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Restaurant tip out-Texas

On Lawyer & Legal » Employment & Labor Law

6,565 words with 11 Comments; publish: Sun, 15 Jan 2006 01:51:00 GMT; (800187.50, « »)

I am a server in a fine dining restaurant in Texas that requires servers to tip out 5% of their sales each night. The standard is usually 3%. This is said to go to support staff, busboys, bartenders, and food-runners. Well, we are always understaffed in the support staff while there are always more than enough servers. On an average night, we sell $15000 worth of food and wine. That means we are tipping out $750. We have 4 busboys that make $50 for the night tops, 3 bartenders that get paid a flat rate of 10 dollars an hour, and 1 food runner that gets paid a 10 dollar flat rate as well. Lets say the flat rate people worked 6 hours, which is a generous estimate. Thats a total of $440 of the $750 that is being paid for help. Is that legal for the employer to take that much of a profit out of employee tips? Shouldn't they have to pay these employees a base wage in addition to the tip out? The servers are paid $2.13 an hour, plus tips. But 1/3 to to 1/4 of our tips are taken and "distributed". I read an earlier post that said they couldn't pay us that wage unless we got to keep all of our tips??

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  • 11 Comments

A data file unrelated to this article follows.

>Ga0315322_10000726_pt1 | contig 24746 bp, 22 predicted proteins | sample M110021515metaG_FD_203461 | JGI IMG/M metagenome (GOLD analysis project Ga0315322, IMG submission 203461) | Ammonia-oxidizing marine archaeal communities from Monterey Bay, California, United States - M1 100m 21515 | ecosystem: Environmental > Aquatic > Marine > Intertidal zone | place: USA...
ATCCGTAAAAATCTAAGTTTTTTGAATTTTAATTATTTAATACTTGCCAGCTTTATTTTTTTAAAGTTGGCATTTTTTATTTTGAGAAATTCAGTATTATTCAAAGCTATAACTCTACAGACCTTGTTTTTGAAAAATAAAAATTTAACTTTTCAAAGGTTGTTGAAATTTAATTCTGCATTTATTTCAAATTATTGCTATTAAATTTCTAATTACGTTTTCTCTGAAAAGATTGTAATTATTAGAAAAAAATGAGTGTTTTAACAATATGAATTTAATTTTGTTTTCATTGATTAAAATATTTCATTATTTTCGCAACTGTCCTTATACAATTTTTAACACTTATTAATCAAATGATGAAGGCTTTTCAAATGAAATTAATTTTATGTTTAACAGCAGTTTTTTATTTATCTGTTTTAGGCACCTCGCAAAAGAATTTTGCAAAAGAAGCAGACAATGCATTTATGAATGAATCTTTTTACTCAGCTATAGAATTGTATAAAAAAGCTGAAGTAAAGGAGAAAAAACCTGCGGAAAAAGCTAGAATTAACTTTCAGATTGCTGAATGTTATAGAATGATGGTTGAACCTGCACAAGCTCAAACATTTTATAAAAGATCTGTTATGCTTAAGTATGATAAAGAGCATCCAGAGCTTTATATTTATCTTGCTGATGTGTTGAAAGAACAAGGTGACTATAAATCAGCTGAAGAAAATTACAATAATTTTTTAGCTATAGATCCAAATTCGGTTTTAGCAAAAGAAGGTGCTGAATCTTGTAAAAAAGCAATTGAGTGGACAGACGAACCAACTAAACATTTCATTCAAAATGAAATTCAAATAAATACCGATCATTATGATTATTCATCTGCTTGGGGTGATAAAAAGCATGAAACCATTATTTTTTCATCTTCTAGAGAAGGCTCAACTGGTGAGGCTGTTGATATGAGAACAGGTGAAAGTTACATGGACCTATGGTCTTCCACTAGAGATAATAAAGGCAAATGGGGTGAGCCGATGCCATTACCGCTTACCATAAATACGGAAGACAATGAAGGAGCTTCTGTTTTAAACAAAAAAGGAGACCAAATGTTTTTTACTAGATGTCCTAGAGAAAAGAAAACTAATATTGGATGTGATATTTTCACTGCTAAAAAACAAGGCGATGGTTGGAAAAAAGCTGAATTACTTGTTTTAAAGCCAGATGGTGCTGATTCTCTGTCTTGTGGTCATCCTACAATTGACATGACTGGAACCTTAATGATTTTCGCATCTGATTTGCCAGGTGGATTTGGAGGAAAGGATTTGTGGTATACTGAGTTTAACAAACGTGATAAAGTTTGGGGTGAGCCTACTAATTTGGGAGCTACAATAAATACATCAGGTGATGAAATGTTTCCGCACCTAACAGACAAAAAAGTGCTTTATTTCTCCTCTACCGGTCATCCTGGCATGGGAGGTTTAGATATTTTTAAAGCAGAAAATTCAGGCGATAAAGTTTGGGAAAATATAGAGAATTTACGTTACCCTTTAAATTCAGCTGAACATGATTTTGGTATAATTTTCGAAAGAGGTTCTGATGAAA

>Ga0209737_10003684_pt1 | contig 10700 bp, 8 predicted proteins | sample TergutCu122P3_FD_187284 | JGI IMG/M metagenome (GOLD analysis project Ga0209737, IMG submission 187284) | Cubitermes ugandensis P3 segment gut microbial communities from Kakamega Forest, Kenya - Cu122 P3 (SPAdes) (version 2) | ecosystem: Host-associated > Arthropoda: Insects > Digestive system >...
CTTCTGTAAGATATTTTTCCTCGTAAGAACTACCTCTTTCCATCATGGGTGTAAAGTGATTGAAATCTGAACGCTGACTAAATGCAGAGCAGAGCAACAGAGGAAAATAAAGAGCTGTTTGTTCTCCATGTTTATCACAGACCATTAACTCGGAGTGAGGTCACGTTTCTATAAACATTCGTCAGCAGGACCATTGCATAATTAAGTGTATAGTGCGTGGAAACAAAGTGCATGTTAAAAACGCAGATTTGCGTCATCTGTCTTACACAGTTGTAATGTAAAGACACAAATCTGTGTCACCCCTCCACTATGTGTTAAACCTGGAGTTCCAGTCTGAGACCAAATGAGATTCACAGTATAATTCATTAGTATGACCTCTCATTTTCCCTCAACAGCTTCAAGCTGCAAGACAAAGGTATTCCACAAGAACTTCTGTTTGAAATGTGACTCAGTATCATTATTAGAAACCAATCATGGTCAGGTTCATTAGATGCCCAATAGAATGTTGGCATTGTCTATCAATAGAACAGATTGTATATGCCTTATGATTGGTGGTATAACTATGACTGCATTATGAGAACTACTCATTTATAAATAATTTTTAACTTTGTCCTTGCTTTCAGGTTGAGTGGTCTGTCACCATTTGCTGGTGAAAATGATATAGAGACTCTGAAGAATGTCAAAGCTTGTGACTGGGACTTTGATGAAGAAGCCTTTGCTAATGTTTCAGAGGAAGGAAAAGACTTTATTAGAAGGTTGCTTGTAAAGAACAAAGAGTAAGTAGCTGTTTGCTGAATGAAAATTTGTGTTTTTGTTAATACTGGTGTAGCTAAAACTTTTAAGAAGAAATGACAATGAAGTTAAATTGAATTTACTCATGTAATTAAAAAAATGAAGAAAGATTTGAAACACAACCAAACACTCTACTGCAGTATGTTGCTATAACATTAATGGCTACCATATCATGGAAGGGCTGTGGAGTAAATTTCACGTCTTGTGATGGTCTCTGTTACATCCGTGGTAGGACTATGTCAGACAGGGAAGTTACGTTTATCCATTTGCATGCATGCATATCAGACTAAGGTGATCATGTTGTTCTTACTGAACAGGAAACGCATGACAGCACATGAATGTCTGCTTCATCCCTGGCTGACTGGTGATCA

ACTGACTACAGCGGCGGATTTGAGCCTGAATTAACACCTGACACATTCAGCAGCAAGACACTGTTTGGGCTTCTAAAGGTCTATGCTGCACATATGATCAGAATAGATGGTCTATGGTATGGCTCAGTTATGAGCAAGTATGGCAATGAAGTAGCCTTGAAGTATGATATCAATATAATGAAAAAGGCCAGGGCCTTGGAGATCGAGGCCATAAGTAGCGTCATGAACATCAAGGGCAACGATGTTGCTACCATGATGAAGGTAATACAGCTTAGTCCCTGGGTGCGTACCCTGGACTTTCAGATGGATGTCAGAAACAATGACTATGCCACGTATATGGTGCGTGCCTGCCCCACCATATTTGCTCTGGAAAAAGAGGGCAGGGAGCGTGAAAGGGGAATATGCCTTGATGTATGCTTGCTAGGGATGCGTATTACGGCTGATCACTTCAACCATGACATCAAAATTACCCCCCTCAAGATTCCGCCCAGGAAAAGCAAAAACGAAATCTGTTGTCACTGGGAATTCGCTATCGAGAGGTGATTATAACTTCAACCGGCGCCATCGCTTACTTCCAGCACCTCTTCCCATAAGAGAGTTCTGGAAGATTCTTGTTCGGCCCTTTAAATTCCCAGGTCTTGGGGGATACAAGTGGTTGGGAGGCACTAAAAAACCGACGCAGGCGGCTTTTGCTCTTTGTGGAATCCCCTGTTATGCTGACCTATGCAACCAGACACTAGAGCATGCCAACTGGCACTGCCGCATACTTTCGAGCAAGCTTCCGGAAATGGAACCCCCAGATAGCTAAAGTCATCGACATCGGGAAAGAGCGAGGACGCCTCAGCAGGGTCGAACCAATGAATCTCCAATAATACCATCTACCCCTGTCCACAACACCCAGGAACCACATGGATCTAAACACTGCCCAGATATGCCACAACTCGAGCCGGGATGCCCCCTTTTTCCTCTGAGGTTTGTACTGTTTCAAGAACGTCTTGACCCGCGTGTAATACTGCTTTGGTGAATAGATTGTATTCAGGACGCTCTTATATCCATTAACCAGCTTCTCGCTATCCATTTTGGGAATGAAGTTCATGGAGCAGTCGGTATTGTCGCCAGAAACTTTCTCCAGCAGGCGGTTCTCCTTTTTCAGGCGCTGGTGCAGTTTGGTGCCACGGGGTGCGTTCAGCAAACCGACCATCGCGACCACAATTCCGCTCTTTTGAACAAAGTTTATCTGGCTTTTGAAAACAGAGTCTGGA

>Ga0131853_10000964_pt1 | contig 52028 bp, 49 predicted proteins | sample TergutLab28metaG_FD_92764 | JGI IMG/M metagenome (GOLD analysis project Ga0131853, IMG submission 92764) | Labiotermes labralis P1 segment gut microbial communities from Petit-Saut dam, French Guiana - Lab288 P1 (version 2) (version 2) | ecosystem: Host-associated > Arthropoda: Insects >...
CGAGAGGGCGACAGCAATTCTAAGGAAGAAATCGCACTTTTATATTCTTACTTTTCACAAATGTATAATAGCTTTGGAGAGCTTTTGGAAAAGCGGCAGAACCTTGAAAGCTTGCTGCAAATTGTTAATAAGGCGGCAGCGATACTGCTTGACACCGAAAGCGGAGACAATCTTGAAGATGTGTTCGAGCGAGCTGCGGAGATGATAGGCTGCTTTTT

• I haven't read that exact regulation, cmc, but I'll take your word for it. ;) Having said that, the OPs situation of 5% would not be either illegal or unreasonable.
      #1; Thu, 13 Jul 2006 16:12:00 GMT
    • You are making over $40/hour for 3 hours work. Not bad, for a complainer:rolleyes:
      #2; Mon, 01 Dec 2008 05:41:00 GMT
    • Then you're probably going to have to contact the federal Dept. of Labor to get their detailed definition based on your particular situation.

      1-800-4USADOL

      #3; Mon, 16 Jan 2006 13:27:00 GMT
    • I've got a couple concerns of my own and I'm not sure where to address them but this looked like a good place. Just want to know if THIS is legal.

      The restaurant I work for requires this tip out.

      4% On food sales for Host/Hostess. food runner, busboy. ( 4% goes into a pool)

      7% On alcohol sales for Bartenders (ALL alcohol wine included goes to the bartender pool)

      We have an "event" coordinator like a party planer that gets tipped out 3% of the TOTAL sales of the bill. i.e. 1000$ sales = 30$ from the server to that person.

      Big example. Working a party for 3 Hours (10 person party). the tab is

      $1000 ($700 in food sales $300 in alcohol)

      $200 (Thats the automatic grat at 20% for "event" parties only)

      So the tip out is this

      700 x .04 = 28

      300 x .07 = 21

      1000 x .03 = 30

      Total of = 78 is being tipped out.

      200 - 78 = $122 thats how much i'd make of that party IF i was alone. not say it was 15 people and then they had to have two servers on it.. then that 122 would be divided by two and each server would make 60.5.

      My point is that you are making 61% of that actual tip.. if you were alone and 30.5% of the tip which is completely absurd. if it was a flat 5% say I would make 150$ and I would be satisfied with that because i'd be making 15% of the actual sale.

      #4; Mon, 26 Mar 2007 08:44:00 GMT
    • I don't know what you read that said an employer was required to let you keep all tips. Texas law provides for "tip pooling", or "tipping out", for tipped employees.